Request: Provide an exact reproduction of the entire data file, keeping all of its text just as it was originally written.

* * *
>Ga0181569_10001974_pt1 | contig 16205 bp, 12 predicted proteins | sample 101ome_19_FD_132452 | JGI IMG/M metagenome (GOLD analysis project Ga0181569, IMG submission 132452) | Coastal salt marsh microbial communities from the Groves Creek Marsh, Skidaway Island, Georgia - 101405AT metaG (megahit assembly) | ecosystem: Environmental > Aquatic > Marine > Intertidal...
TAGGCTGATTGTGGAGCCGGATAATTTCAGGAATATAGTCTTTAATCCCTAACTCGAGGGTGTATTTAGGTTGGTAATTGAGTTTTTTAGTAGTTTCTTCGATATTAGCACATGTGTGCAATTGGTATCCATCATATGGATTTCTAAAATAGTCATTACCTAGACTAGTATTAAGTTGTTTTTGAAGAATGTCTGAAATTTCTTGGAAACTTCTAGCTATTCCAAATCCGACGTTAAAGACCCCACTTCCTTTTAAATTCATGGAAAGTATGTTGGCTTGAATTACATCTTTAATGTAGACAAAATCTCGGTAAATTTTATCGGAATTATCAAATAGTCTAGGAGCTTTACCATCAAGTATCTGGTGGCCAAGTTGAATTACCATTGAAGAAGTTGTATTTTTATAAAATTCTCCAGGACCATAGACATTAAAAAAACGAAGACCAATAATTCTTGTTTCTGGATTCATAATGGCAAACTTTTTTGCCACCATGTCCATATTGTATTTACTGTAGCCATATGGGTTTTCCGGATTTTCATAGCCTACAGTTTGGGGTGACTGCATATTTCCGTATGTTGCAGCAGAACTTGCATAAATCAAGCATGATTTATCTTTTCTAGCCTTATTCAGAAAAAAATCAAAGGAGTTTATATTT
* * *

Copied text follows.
>Ga0181569_10001974_pt1 | contig 16205 bp, 12 predicted proteins | sample 101ome_19_FD_132452 | JGI IMG/M metagenome (GOLD analysis project Ga0181569, IMG submission 132452) | Coastal salt marsh microbial communities from the Groves Creek Marsh, Skidaway Island, Georgia - 101405AT metaG (megahit assembly) | ecosystem: Environmental > Aquatic > Marine > Intertidal...
TAGGCTGATTGTGGAGCCGGATAATTTCAGGAATATAGTCTTTAATCCCTAACTCGAGGGTGTATTTAGGTTGGTAATTGAGTTTTTTAGTAGTTTCTTCGATATTAGCACATGTGTGCAATTGGTATCCATCATATGGATTTCTAAAATAGTCATTACCTAGACTAGTATTAAGTTGTTTTTGAAGAATGTCTGAAATTTCTTGGAAACTTCTAGCTATTCCAAATCCGACGTTAAAGACCCCACTTCCTTTTAAATTCATGGAAAGTATGTTGGCTTGAATTACATCTTTAATGTAGACAAAATCTCGGTAAATTTTATCGGAATTATCAAATAGTCTAGGAGCTTTACCATCAAGTATCTGGTGGCCAAGTTGAATTACCATTGAAGAAGTTGTATTTTTATAAAATTCTCCAGGACCATAGACATTAAAAAAACGAAGACCAATAATTCTTGTTTCTGGATTCATAATGGCAAACTTTTTTGCCACCATGTCCATATTGTATTTACTGTAGCCATATGGGTTTTCCGGATTTTCATAGCCTACAGTTTGGGGTGACTGCATATTTCCGTATGTTGCAGCAGAACTTGCATAAATCAAGCATGATTTATCTTTTCTAGCCTTATTCAGAAAAAAATCAAAGGAGTTTATATTT